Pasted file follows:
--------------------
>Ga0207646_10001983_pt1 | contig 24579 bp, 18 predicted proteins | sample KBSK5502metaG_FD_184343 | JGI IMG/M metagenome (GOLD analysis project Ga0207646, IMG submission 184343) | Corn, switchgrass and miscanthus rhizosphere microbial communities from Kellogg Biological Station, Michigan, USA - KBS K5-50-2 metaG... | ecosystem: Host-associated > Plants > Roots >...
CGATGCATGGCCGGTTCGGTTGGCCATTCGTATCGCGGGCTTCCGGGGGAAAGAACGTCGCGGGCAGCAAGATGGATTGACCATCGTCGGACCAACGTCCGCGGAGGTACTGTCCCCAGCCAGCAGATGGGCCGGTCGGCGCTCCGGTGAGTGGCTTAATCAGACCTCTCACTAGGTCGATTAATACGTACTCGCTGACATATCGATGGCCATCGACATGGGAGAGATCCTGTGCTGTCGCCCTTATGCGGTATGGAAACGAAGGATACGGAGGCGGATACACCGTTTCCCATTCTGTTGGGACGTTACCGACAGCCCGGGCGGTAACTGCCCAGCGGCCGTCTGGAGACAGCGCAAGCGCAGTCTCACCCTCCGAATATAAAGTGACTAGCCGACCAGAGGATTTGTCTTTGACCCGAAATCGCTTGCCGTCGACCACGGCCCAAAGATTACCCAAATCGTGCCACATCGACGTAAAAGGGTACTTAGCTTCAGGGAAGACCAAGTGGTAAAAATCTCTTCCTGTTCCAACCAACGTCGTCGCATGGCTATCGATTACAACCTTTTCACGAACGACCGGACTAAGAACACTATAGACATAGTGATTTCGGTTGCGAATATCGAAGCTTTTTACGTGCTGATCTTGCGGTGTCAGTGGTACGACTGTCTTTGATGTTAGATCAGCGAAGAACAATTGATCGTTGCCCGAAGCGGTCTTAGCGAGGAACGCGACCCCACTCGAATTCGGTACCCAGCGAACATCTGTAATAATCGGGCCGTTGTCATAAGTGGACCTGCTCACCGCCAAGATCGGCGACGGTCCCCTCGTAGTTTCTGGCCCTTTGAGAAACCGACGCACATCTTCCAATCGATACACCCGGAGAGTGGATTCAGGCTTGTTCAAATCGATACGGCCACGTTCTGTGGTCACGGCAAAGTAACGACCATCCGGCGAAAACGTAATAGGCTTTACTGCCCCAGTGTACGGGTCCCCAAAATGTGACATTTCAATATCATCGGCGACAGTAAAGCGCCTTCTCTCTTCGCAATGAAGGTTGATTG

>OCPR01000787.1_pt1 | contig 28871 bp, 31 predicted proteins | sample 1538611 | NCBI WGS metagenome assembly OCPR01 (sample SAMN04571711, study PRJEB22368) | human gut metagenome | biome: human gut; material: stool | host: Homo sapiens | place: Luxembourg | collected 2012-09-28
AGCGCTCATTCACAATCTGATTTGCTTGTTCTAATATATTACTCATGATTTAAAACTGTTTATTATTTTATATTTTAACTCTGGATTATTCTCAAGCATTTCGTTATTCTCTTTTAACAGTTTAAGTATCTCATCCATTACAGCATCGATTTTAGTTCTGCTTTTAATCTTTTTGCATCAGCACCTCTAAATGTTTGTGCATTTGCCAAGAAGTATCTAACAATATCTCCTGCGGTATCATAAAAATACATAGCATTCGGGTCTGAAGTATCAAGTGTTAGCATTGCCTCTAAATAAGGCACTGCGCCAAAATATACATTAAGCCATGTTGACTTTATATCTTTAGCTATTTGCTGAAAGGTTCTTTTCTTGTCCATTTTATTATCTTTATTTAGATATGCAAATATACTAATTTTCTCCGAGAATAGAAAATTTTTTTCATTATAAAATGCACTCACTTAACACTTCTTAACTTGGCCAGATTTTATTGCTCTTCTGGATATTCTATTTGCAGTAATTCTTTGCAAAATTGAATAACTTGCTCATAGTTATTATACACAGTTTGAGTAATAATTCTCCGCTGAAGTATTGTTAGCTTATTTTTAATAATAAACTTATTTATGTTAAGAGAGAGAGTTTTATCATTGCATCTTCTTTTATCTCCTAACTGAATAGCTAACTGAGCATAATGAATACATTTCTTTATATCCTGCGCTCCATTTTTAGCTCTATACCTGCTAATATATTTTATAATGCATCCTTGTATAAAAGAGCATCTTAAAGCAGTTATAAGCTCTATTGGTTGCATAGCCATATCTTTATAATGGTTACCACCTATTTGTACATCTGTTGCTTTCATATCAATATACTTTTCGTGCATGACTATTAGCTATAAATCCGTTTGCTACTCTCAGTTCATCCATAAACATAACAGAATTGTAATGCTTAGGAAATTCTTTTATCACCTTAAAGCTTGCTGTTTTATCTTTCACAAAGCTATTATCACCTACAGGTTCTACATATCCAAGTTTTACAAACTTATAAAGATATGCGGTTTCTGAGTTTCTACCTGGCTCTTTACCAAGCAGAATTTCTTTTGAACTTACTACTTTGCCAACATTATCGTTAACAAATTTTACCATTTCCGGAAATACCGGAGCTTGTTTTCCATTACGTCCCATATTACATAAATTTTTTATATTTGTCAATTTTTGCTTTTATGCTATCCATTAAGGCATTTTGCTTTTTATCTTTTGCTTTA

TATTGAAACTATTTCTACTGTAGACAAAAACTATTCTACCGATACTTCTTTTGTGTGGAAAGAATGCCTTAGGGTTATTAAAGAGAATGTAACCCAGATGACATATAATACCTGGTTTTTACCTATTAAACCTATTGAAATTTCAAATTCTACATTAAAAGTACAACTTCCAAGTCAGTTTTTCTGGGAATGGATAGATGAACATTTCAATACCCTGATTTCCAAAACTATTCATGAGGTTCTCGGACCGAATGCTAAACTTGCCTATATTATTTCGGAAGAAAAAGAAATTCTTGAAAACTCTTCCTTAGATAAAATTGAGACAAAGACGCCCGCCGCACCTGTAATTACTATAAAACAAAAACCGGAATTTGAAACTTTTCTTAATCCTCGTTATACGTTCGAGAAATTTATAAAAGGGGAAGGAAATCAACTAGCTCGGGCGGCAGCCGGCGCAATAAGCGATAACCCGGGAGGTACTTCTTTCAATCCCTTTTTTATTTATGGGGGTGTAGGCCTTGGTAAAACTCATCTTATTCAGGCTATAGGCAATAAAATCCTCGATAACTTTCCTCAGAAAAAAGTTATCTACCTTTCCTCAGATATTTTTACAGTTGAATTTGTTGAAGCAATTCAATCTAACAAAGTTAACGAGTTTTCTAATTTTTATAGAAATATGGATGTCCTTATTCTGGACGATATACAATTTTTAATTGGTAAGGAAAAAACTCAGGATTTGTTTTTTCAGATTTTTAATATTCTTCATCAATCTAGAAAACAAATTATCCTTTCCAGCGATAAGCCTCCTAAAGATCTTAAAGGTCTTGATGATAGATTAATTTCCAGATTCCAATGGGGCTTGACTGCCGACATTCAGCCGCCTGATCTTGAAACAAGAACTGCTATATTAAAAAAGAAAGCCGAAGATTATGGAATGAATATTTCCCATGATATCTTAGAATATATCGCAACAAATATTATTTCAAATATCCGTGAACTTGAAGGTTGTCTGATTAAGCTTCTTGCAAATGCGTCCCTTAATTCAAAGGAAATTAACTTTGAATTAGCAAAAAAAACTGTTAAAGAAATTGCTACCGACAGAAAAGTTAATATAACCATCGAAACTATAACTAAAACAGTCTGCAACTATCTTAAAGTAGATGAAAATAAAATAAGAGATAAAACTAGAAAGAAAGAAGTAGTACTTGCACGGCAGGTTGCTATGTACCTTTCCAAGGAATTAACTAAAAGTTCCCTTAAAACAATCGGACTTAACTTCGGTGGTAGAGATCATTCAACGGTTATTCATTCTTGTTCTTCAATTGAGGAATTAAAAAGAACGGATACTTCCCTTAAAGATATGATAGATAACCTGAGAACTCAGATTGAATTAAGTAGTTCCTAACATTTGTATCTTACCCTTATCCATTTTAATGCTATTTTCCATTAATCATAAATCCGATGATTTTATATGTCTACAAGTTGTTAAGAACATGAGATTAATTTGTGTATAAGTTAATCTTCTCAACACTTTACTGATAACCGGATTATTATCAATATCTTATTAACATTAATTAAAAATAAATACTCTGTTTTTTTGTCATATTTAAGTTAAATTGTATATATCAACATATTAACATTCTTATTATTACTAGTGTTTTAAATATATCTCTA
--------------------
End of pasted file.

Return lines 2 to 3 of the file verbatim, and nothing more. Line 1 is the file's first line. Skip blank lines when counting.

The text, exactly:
CGATGCATGGCCGGTTCGGTTGGCCATTCGTATCGCGGGCTTCCGGGGGAAAGAACGTCGCGGGCAGCAAGATGGATTGACCATCGTCGGACCAACGTCCGCGGAGGTACTGTCCCCAGCCAGCAGATGGGCCGGTCGGCGCTCCGGTGAGTGGCTTAATCAGACCTCTCACTAGGTCGATTAATACGTACTCGCTGACATATCGATGGCCATCGACATGGGAGAGATCCTGTGCTGTCGCCCTTATGCGGTATGGAAACGAAGGATACGGAGGCGGATACACCGTTTCCCATTCTGTTGGGACGTTACCGACAGCCCGGGCGGTAACTGCCCAGCGGCCGTCTGGAGACAGCGCAAGCGCAGTCTCACCCTCCGAATATAAAGTGACTAGCCGACCAGAGGATTTGTCTTTGACCCGAAATCGCTTGCCGTCGACCACGGCCCAAAGATTACCCAAATCGTGCCACATCGACGTAAAAGGGTACTTAGCTTCAGGGAAGACCAAGTGGTAAAAATCTCTTCCTGTTCCAACCAACGTCGTCGCATGGCTATCGATTACAACCTTTTCACGAACGACCGGACTAAGAACACTATAGACATAGTGATTTCGGTTGCGAATATCGAAGCTTTTTACGTGCTGATCTTGCGGTGTCAGTGGTACGACTGTCTTTGATGTTAGATCAGCGAAGAACAATTGATCGTTGCCCGAAGCGGTCTTAGCGAGGAACGCGACCCCACTCGAATTCGGTACCCAGCGAACATCTGTAATAATCGGGCCGTTGTCATAAGTGGACCTGCTCACCGCCAAGATCGGCGACGGTCCCCTCGTAGTTTCTGGCCCTTTGAGAAACCGACGCACATCTTCCAATCGATACACCCGGAGAGTGGATTCAGGCTTGTTCAAATCGATACGGCCACGTTCTGTGGTCACGGCAAAGTAACGACCATCCGGCGAAAACGTAATAGGCTTTACTGCCCCAGTGTACGGGTCCCCAAAATGTGACATTTCAATATCATCGGCGACAGTAAAGCGCCTTCTCTCTTCGCAATGAAGGTTGATTG

>OCPR01000787.1_pt1 | contig 28871 bp, 31 predicted proteins | sample 1538611 | NCBI WGS metagenome assembly OCPR01 (sample SAMN04571711, study PRJEB22368) | human gut metagenome | biome: human gut; material: stool | host: Homo sapiens | place: Luxembourg | collected 2012-09-28